I went to the company that built my shop and I talked to the engineer that works for them. He said the blue print that I have now will work fine. I told him I was going to build a support around the lift to support the trusses bottom cord. The blue print in the above post is what I was going by from memory and is wrong. I went out and did some measuring before I went and talked to the engineer about my new blue print (the company calls that 10' and I have no clue why they do that, it's 9'6'...not 10'). The bottom cord is actually 9' 6'' from the concrete to the bottom cord. As of right now, I have the support up and the lift up as well. I don't have the lift totally installed and the bottom cord has not been cut yet. I just have the side post put up and the top bolted on the lift. The support that is built around the lift is treated 4x4 lumber and is nailed together with 2x4 purlin hangers. The bottom and top cords that are in my shop are 2x6's and the purlins are 2x4's. My trusses are 4' off center. I have two trusses that will be modified. Before I cut the purlins out and cut out the bottom cord. I will nail some 2x4 together and put them up to support the top cord. Then the middle cord will be cut to length and them put up using truss hangers. I will then cut the purlins angles just like the factory did and nail them up as well with the hangers. After that is done, I will cut the bottom cord out. Now the middle cord will be the bottom cord, which will set right on top of the support that is built around the lift. The only problem I might have is the pull up door can not be opened all the way while a long bed vehicle is on the lift like a long bed truck or extended cab truck. I have a heater that is in front of the lift that I will have to relocate cause I don't wont the heat from the heater blistering the paint or getting the grill hot to the point it starts to melt. Once I relocate the heater, I can move the lift forward and that will clear a long bed truck and the pull up door can be opened all the way. That takes care of one problem but it will generate another problem. My heater has a 20' long tube that comes from the heater. The heater is bolted to the trusses and when its on, the heat is shot straight down and a vehicle can not be to close to the heater or the paint will blister. I will probably leave the heater where's it at. But I will not be able to open the pull up door all the way. I can open it about 3/4 of the way. To me, that is not a problem. But its the other person that I'm worried about. If a friend comes over and were working on something and I forget to tell them about how high the door can be raised when a long vehicle is on the lift (that is what I'm worried about). What I could do is, put some kind of stop in the rails so that the door will only raise so high. That way, I don't have to worry about it. But I will have to get used to the door being only raised only 3/4 of the way up even thou a vehicle is not on the lift(Ooo...the decisions I have to make...I know I created them...lol).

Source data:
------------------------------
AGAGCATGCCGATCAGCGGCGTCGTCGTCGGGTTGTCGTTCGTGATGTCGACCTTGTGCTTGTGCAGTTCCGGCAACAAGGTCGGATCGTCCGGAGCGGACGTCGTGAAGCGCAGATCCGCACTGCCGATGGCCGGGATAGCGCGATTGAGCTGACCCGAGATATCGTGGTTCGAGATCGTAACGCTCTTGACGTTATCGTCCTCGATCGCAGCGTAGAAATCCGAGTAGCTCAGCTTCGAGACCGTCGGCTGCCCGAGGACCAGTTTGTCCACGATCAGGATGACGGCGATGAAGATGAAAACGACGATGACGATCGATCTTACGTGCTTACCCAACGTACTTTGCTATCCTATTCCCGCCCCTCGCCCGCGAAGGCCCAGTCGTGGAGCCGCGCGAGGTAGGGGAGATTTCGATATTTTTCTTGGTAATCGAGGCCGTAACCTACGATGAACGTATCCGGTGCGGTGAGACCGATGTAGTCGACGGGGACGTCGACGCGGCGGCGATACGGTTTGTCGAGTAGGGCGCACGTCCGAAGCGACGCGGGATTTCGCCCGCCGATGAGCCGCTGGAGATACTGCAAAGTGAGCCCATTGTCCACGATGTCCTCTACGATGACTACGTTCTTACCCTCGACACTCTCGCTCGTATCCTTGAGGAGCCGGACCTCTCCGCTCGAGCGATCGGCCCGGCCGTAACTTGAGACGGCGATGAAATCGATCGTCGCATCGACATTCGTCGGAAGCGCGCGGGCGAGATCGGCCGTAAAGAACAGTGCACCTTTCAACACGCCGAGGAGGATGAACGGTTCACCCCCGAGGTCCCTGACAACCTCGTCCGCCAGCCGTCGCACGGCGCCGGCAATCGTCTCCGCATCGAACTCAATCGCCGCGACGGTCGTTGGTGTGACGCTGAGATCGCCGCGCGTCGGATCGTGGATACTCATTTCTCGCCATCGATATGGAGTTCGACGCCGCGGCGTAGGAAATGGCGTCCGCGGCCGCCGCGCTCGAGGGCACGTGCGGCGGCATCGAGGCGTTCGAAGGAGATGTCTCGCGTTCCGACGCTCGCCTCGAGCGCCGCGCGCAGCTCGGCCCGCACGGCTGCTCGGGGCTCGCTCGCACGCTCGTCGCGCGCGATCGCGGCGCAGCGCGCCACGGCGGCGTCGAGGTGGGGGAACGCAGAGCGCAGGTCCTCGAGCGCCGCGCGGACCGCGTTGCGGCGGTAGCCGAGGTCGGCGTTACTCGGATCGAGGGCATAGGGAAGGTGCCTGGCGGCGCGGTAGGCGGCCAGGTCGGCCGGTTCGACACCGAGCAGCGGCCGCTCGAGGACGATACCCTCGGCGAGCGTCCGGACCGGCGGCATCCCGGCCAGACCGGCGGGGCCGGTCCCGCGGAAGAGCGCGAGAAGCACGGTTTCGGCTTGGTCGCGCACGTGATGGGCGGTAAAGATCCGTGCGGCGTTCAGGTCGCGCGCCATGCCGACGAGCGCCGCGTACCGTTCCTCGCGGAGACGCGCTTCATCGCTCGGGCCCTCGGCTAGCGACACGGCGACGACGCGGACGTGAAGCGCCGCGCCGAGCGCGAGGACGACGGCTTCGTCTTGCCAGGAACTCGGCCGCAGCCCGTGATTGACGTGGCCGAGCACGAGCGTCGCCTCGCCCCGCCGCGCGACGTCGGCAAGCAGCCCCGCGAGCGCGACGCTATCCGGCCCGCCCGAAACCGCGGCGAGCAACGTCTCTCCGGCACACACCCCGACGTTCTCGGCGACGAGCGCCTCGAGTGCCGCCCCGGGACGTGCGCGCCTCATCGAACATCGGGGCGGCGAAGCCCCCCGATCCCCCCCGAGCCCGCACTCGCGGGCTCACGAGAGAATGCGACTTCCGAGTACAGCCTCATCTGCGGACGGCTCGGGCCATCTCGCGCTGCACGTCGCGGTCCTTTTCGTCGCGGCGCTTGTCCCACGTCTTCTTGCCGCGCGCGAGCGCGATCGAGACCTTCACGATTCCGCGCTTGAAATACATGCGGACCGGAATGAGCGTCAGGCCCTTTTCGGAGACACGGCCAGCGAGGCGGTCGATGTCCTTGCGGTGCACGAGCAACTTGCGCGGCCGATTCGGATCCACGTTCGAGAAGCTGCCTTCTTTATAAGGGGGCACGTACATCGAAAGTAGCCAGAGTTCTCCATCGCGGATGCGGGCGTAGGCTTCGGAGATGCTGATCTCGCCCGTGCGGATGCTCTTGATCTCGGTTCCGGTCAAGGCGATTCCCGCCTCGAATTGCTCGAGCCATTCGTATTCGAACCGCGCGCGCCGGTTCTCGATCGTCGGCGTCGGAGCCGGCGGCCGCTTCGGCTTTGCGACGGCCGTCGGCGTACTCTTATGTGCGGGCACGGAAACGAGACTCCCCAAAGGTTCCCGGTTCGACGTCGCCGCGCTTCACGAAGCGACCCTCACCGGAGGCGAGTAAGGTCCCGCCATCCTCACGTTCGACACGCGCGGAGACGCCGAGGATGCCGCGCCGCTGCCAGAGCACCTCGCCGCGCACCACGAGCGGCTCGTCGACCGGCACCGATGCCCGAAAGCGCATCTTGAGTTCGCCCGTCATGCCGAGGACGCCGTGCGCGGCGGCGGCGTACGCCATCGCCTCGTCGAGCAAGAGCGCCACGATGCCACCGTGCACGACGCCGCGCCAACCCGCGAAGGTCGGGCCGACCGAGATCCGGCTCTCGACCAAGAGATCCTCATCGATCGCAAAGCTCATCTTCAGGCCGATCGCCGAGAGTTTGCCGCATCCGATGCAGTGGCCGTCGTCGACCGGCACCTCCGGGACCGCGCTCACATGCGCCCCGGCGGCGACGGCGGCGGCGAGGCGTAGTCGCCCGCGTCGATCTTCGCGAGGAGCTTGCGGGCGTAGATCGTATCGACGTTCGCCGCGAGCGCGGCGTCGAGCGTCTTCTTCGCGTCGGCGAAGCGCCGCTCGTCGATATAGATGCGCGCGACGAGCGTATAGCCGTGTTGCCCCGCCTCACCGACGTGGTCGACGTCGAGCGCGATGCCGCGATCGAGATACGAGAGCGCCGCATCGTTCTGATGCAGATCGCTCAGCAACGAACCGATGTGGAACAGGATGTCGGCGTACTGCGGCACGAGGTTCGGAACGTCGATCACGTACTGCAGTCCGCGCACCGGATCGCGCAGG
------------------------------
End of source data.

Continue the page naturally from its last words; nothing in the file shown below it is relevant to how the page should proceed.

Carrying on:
|05-02-2004 01:13 PM|
I would at least run the new rafter all the way to the ends of the roof. Look at how a try ceiling is done that is what I would do.
|05-02-2004 11:21 AM|
|'35 Sedan Delivery||
Instead of modifying the trusses, I'd open up the whole space. Trusses don't take well to "field" modification, and I doubt that the mfgr. would give you any advice on how to do this, informal or not. Besides, opening up the whole space would give you a lot more flexibility.
Here's how to do it.
Assuming the trusses are on two-foot centers and are centered over the bay where the lift is going, remove the metal roofing 4 feet to either side of the center truss. Remove the center truss and the ones on either side of it (three total). Take two of these trusses and "sister" them to the remaining adjacent trusses (screw them together every foot along their entire surface, using #8x3" galvanized deck screws).
If the plate on the top of each side wall where the rafters have been removed isn't at least a 2x8, replace it with a 2x8 and bolt it into each concrete block cell that is filled. This may be overkill, but it is intended to prevent the wall from bowing out where the rafters have been removed, hence the walls are no longer "tied" front to back.
To fill in the space, use 2x6 "purlins" (beams going lengthwise between the rafters). Place them at the ridge (peak), above the side walls, and where the short truss elements join the long elements along the roof. They should be angled so that they are perpendicular to the roof line. Fasten the purlins to the trusses with joist hangers.
Then nail a 2x4 diagonally to the underside of the purlins on one side from where the top purlin joins one truss at the ridge to where the bottom one joins the other truss at the side wall. Do the same on the other side but in the opposite direction. Again, this may be overkill, but it is intended to prevent the roof from "racking" due to the 8' gap between the rafters.
Finally. replace the metal roofing.
Now you have an 8' wide "cathedral" ceiling over your lift, along with a roof system that will take the snow and wind loads the original structure was designed to handle.
|04-21-2004 10:25 AM|
Since its a relatively new building, ask the manufacturer of the trusses what you would have to do to accomodate your request. I would think that they could give you some "off the record" suggestions. Or ask them how the truss would be designed,if they were building it. Ask them for a price and the sketch, so the codes person can inspect it.
Either way, I would sandwich the existing truss w/ 1/2" plywood. Glued and screwed on all chord members.
|04-20-2004 09:00 PM|
Your rafter plan should be okay as drawn, as long as you use a board of adequate depth for the lower chord in your drawing. This would depend on the types of wood available and the expected snow loads in your area. You might ask a local builder or rafter company for their advice. You could use a board the same size as your rexisting rafter, but this might really be undersized and you wouldn't know it without checking
With all due respect, I wouldn't
use OSB for anything in structural construction. It has absolutely no strength-you can break it barehanded. If you aren't going to use structural connectors manufactured for the purpose, at least use 1/2" exterior grade plywood and galvanized construction screws. But Kevin45 is right, you want to brace both sides.
As for needing foot plates to distribute the load, you can figure the load by adding the weight of your lift and the weight of your vehicle and dividing that by the cross sectional area of your lift posts to get a pounds per square foot calculation. The are lots of tables for calculating the supporting strength of concrete. A call to your local concrete supplier could probably tell you if you need a wider support or not. Good luck.
|04-20-2004 08:20 PM|
Hi Cliff, try a short walk in the yellow pages,find the closest truss manufacturer in your area, a half dozen dough nut's will buy you a conversion with the resident planner/ engineer, show him/her a sketch, with dimentions, of what you have, two min. or less in a design "cook book" style program, ( read that SALES TOOL ) will get you an engineered print to follow. this ensures that you will do no harm, and might even gain more vertical height than you need. You live in snow country, so minimize the risk,this is a lot more complicated than it looks from the floor, ask a pro.C-YA Paul
|04-20-2004 08:02 PM|
I really can spell better than the last post.
You should be fine with what you have just make sure you have the room in the rafter space, with good support. Your design looks like it will work great